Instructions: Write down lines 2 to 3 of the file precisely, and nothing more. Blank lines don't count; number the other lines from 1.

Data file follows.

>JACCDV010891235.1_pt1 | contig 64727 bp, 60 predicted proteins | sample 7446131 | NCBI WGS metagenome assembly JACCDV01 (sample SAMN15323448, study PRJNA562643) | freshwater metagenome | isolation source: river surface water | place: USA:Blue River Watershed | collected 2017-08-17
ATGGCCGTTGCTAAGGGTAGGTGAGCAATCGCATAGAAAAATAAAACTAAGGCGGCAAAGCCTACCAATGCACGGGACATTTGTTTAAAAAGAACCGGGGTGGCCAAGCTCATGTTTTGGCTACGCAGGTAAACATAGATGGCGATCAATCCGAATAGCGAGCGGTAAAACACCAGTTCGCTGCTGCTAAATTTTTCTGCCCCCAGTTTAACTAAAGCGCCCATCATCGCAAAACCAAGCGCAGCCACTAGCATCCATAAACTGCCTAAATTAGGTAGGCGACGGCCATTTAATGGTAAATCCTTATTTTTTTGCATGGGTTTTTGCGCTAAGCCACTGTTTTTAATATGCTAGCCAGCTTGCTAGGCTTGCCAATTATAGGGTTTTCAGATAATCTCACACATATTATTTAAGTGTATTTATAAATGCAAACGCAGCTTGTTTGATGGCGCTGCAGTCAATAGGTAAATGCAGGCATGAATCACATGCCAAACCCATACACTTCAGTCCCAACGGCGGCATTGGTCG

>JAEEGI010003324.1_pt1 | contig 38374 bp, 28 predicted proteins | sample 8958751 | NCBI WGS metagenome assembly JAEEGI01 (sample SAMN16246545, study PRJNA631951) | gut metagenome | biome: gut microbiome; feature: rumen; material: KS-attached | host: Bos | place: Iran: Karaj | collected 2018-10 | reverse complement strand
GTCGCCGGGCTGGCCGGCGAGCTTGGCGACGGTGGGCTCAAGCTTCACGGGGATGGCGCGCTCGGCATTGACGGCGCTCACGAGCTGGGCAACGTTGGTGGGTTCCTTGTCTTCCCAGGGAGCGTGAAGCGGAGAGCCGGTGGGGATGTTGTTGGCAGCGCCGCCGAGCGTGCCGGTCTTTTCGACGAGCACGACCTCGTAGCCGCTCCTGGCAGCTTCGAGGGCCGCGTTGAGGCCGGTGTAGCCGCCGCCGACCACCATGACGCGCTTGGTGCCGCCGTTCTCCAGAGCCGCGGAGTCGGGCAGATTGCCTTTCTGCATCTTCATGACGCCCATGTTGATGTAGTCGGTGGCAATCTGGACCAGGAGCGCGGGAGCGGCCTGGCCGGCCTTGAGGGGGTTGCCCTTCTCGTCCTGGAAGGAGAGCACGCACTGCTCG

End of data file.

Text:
ATGGCCGTTGCTAAGGGTAGGTGAGCAATCGCATAGAAAAATAAAACTAAGGCGGCAAAGCCTACCAATGCACGGGACATTTGTTTAAAAAGAACCGGGGTGGCCAAGCTCATGTTTTGGCTACGCAGGTAAACATAGATGGCGATCAATCCGAATAGCGAGCGGTAAAACACCAGTTCGCTGCTGCTAAATTTTTCTGCCCCCAGTTTAACTAAAGCGCCCATCATCGCAAAACCAAGCGCAGCCACTAGCATCCATAAACTGCCTAAATTAGGTAGGCGACGGCCATTTAATGGTAAATCCTTATTTTTTTGCATGGGTTTTTGCGCTAAGCCACTGTTTTTAATATGCTAGCCAGCTTGCTAGGCTTGCCAATTATAGGGTTTTCAGATAATCTCACACATATTATTTAAGTGTATTTATAAATGCAAACGCAGCTTGTTTGATGGCGCTGCAGTCAATAGGTAAATGCAGGCATGAATCACATGCCAAACCCATACACTTCAGTCCCAACGGCGGCATTGGTCG

>JAEEGI010003324.1_pt1 | contig 38374 bp, 28 predicted proteins | sample 8958751 | NCBI WGS metagenome assembly JAEEGI01 (sample SAMN16246545, study PRJNA631951) | gut metagenome | biome: gut microbiome; feature: rumen; material: KS-attached | host: Bos | place: Iran: Karaj | collected 2018-10 | reverse complement strand